Lauren Gee


Greeks expect strong second-round rush class

Coed, fraternity and sorority organizations are once again gearing up to recruit new additions to their houses as the Spring rush process makes its Dartmouth debut. Fraternity leaders anticipate 100 male rushees this Spring term, but Interfraternity Council President Sunil Bhagavath '03 admitted, "I don't know exactly what to expect and I'm sure some of the houses don't know exactly either." Panhellenic Council President Ann Chang '03, projected a much larger second-round recruitment class than in 2001.

U. of A. sees Greek controversy

As the intense battle over the Greek system continues at Dartmouth, similar controversies are appearing at universities across the nation. Journalist Eric Hoover investigated discriminatory traditions in the fraternity and sorority systems at both Dartmouth and the University of Alabama in a June edition of The Chronicle of Higher Education, and he said he identified some parallel patterns. Just as Dartmouth's Coed Fraternity Sorority system drew national attention for Zeta Psi fraternity's publication of "sex papers" last Spring term, the University of Alabama at Tuscaloosa has been thrust into the limelight for its own Greek-related controversies. Following in a long history of discrimination, the Alabama Greek system has been witness to yet another chapter in the struggle over racism inside fraternity and sorority houses. According to The Chronicle, Melody Twilley, a black student at Alabama, hoped to become the first African-American member of an historically all-white sorority.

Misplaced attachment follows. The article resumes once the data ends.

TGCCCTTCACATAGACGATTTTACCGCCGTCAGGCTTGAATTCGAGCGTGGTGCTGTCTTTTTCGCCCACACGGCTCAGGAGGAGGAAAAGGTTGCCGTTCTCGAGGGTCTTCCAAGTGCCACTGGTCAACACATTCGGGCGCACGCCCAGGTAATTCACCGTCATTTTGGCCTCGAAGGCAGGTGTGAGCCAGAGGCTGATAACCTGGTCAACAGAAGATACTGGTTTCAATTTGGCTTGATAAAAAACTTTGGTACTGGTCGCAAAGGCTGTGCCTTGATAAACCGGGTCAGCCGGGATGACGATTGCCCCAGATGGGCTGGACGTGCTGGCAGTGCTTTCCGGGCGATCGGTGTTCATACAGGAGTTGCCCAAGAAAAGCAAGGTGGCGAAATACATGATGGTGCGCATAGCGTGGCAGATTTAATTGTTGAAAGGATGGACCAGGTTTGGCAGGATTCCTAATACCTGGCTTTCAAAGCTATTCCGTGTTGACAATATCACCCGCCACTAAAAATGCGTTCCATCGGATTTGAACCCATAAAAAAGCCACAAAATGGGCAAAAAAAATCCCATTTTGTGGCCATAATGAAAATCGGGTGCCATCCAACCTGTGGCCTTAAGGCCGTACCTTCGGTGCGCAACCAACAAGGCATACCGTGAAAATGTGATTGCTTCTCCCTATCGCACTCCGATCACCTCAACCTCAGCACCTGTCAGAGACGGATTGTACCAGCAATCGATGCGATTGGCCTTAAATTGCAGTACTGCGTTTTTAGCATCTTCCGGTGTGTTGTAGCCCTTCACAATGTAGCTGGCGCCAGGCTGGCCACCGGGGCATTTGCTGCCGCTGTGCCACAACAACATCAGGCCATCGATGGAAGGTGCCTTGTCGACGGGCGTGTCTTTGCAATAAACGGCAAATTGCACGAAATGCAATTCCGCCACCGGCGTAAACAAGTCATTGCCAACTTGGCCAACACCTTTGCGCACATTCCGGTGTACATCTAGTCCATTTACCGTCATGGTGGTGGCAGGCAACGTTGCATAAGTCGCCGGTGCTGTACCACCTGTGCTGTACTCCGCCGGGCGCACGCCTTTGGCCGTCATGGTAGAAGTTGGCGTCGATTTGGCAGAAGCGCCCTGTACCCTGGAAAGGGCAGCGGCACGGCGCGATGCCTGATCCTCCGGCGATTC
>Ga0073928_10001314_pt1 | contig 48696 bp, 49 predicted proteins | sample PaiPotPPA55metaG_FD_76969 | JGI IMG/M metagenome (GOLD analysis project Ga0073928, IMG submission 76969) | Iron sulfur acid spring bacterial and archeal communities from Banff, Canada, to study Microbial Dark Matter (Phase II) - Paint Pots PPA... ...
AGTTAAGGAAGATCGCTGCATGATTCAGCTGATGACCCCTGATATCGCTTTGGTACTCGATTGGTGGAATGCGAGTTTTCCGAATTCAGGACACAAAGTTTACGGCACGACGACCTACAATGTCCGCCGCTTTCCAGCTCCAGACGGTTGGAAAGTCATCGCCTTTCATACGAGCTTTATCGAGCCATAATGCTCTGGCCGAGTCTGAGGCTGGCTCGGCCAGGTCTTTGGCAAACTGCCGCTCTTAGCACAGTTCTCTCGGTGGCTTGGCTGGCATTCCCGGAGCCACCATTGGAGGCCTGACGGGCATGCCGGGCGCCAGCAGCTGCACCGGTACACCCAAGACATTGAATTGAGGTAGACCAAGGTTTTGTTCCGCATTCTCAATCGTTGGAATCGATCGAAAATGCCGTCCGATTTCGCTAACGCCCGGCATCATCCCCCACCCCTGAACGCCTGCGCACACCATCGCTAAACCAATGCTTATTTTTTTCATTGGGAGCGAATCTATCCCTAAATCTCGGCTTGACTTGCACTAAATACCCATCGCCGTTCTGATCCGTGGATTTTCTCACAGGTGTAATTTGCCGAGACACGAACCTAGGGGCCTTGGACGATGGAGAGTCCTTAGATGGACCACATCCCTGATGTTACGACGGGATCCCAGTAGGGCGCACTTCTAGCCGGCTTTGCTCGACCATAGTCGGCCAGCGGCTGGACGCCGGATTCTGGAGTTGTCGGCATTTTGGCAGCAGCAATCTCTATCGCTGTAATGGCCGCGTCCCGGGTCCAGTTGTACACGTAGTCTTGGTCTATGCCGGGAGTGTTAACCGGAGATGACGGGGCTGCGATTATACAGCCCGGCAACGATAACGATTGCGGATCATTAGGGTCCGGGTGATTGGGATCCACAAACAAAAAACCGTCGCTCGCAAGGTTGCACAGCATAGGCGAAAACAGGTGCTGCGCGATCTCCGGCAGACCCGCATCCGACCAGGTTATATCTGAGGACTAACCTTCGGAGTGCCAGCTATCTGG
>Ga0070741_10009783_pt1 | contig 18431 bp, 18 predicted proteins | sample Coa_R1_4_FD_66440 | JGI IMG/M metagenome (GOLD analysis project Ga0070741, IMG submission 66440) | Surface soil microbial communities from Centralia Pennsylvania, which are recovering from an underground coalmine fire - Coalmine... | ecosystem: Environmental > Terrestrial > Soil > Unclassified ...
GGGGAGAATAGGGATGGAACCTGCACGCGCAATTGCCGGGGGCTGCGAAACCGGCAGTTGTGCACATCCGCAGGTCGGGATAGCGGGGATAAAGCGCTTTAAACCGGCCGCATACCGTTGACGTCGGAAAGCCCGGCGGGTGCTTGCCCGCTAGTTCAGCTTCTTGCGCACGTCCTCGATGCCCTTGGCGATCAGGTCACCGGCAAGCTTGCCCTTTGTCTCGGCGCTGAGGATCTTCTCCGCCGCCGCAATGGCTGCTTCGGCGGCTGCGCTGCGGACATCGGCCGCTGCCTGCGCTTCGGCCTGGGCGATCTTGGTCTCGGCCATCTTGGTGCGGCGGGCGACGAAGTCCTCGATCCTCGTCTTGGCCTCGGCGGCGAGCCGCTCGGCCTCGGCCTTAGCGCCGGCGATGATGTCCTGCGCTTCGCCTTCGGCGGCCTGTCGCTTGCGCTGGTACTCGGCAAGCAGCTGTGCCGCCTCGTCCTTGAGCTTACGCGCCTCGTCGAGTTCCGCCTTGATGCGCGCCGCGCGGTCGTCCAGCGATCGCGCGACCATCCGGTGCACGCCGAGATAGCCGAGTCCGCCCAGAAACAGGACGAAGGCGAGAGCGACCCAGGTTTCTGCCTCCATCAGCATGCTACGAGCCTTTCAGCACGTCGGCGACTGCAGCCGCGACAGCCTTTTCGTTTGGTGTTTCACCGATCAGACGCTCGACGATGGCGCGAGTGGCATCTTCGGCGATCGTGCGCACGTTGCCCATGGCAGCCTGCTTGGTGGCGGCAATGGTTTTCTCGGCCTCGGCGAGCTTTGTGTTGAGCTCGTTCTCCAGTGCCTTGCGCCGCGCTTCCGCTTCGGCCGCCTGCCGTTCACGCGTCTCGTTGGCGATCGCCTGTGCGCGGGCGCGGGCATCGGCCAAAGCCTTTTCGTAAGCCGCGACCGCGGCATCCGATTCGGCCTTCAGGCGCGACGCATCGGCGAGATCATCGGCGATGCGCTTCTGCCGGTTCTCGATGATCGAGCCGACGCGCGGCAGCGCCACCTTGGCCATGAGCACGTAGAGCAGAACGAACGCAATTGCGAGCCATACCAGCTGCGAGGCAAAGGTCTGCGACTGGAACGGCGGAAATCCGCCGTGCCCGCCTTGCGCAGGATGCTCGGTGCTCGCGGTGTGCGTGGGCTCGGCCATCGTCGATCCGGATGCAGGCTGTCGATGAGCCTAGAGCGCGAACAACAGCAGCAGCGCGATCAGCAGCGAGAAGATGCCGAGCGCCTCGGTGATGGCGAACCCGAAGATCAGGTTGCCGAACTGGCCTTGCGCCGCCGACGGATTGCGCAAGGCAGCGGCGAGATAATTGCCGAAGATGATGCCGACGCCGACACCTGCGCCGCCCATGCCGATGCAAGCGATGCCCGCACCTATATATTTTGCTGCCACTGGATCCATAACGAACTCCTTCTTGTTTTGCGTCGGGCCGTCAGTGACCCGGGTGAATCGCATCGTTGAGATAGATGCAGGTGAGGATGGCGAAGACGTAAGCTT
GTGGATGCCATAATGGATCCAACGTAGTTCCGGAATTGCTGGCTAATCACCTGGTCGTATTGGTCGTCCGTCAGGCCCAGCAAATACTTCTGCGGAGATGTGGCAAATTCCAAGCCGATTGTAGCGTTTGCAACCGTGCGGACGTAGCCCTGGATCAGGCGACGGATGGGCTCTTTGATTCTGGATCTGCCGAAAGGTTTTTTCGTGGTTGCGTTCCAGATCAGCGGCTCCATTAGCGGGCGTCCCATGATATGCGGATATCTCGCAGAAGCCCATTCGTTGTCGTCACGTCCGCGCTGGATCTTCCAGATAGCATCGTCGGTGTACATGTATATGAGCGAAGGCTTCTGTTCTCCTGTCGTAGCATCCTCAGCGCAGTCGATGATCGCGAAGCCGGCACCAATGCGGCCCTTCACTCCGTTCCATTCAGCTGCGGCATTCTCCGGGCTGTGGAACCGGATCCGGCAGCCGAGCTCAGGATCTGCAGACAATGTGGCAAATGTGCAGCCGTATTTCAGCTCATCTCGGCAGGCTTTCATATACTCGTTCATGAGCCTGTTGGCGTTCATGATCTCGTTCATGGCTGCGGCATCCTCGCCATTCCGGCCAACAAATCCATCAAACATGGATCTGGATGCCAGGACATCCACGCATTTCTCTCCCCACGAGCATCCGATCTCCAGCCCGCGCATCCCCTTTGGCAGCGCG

Upper Valley helps in earthquake relief

Although it was three months ago today that an earthquake ravaged Gujarat, India, killing 25,000 and leaving countless others without resources, Dartmouth students and the local community have not forgotten the horrors of this tragedy. The January 26th disaster, India's most powerful earthquake in over half a century, left vast destruction in which communities continue to struggle for survival.

Science Court will debate AIDS in Africa

Addressing the highly charged issue of how the United States should respond to the AIDS epidemic plaguing sub-Saharan Africa, medical and ethics experts will debate the merits of intervention at a panel discussion later this month. The panel, Dartmouth's second annual Student Science Court, will be hosted by the Human Biology Program and the Ethics Institute on April 28.

College works to raise awareness

Both statewide and on-campus this month, activists are working to raise awareness about violence against women by catapulting sexual assault into the public spotlight. New Hampshire Governor Jeanne Shaheen, who declared April Sexual Assault Awareness Month in New Hampshire, has recently announced the implementation of a three-step plan aimed at alleviating problems related to sexual assault. The first two measures, developed by the New Hampshire Coalition Against Domestic and Sexual Violence, include the establishment of a statewide telephone hotline as well as the distribution of the second annual "Sexual Assault Monograph" brochure. An additional effort is being launched by the New Hampshire Attorney General's Office to establish a new protocol for police officers who are first to arrive at the scene of a sexual assault. According to the governor's press secretary, Pamela Walsh, the special designation of this month is significant because "sexual assault is traditionally a very underreported crime.